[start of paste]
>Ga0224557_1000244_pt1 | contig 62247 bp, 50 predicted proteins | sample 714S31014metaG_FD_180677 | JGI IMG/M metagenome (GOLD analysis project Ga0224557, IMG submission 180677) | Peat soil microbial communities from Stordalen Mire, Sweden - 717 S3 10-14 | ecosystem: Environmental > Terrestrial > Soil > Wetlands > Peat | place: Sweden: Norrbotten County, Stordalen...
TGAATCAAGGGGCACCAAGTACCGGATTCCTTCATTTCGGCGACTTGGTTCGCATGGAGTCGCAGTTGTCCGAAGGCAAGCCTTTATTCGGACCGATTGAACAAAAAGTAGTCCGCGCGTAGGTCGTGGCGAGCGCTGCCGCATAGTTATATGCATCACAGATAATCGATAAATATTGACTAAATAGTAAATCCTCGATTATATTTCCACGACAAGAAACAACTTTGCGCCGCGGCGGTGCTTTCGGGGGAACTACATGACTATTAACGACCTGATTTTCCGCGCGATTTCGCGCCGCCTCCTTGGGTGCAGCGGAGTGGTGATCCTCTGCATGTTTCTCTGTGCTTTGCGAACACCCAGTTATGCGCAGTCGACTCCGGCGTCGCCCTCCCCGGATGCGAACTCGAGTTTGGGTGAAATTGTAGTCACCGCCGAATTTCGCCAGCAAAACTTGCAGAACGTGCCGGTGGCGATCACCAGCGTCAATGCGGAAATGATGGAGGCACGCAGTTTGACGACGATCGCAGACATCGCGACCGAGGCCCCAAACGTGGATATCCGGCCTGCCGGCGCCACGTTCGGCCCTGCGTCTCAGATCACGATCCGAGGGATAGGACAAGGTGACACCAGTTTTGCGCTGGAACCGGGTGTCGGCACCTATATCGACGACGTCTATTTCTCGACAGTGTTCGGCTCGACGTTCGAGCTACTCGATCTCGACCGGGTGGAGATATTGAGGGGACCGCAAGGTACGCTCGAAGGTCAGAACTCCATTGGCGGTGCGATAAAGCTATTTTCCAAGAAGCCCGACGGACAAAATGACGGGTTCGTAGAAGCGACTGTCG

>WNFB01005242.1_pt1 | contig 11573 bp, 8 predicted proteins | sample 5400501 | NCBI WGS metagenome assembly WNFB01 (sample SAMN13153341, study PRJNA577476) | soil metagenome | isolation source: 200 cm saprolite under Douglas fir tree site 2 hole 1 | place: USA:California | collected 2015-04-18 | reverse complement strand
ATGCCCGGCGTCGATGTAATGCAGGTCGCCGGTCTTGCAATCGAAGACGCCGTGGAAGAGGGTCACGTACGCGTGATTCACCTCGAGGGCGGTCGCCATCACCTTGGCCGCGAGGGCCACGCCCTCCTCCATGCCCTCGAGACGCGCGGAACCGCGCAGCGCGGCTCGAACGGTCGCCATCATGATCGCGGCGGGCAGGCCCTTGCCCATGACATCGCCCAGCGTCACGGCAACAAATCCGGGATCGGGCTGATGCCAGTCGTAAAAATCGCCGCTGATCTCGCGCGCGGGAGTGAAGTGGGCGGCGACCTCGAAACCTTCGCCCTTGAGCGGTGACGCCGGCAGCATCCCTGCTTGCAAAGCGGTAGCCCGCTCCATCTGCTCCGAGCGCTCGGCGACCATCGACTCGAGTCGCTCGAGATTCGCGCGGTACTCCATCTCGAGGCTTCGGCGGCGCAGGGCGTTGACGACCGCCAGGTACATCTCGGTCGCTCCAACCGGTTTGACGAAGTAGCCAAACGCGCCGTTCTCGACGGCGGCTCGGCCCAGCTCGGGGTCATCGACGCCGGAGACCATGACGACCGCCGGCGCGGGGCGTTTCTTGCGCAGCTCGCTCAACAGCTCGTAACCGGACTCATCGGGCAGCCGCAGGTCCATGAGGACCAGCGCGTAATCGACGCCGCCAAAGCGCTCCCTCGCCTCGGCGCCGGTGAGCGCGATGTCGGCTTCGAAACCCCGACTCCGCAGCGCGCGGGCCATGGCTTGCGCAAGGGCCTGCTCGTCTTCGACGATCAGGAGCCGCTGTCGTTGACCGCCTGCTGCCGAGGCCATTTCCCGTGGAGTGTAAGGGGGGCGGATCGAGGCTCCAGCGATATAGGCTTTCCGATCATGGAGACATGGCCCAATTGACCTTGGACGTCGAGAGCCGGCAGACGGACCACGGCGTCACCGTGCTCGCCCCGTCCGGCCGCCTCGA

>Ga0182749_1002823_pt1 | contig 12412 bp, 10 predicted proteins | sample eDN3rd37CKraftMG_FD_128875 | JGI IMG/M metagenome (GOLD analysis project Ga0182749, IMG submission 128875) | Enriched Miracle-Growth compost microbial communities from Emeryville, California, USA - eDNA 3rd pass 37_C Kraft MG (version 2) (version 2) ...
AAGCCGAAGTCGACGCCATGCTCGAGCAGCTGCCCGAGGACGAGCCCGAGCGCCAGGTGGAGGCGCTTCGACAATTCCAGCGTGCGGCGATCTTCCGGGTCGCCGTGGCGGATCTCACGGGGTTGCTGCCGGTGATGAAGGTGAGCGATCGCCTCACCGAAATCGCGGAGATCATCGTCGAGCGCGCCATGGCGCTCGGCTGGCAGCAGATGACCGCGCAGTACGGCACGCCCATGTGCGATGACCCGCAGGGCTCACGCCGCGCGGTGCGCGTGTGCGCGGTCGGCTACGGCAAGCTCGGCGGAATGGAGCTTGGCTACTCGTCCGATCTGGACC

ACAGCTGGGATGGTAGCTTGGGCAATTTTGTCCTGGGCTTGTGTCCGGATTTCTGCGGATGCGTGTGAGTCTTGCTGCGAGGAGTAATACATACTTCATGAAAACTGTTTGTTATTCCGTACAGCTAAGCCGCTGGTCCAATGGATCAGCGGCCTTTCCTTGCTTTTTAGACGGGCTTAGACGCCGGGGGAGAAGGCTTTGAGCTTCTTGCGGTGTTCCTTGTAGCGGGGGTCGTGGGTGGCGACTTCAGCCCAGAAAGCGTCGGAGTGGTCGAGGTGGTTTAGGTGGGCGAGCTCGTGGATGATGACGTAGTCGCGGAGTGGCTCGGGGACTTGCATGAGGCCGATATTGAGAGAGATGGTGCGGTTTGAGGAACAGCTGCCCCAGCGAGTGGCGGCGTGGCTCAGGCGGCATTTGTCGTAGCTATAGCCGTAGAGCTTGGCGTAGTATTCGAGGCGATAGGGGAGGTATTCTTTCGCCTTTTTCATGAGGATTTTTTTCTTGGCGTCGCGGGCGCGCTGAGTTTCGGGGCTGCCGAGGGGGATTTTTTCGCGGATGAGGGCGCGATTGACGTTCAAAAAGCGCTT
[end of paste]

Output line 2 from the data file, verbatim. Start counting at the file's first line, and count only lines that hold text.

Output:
TGAATCAAGGGGCACCAAGTACCGGATTCCTTCATTTCGGCGACTTGGTTCGCATGGAGTCGCAGTTGTCCGAAGGCAAGCCTTTATTCGGACCGATTGAACAAAAAGTAGTCCGCGCGTAGGTCGTGGCGAGCGCTGCCGCATAGTTATATGCATCACAGATAATCGATAAATATTGACTAAATAGTAAATCCTCGATTATATTTCCACGACAAGAAACAACTTTGCGCCGCGGCGGTGCTTTCGGGGGAACTACATGACTATTAACGACCTGATTTTCCGCGCGATTTCGCGCCGCCTCCTTGGGTGCAGCGGAGTGGTGATCCTCTGCATGTTTCTCTGTGCTTTGCGAACACCCAGTTATGCGCAGTCGACTCCGGCGTCGCCCTCCCCGGATGCGAACTCGAGTTTGGGTGAAATTGTAGTCACCGCCGAATTTCGCCAGCAAAACTTGCAGAACGTGCCGGTGGCGATCACCAGCGTCAATGCGGAAATGATGGAGGCACGCAGTTTGACGACGATCGCAGACATCGCGACCGAGGCCCCAAACGTGGATATCCGGCCTGCCGGCGCCACGTTCGGCCCTGCGTCTCAGATCACGATCCGAGGGATAGGACAAGGTGACACCAGTTTTGCGCTGGAACCGGGTGTCGGCACCTATATCGACGACGTCTATTTCTCGACAGTGTTCGGCTCGACGTTCGAGCTACTCGATCTCGACCGGGTGGAGATATTGAGGGGACCGCAAGGTACGCTCGAAGGTCAGAACTCCATTGGCGGTGCGATAAAGCTATTTTCCAAGAAGCCCGACGGACAAAATGACGGGTTCGTAGAAGCGACTGTCG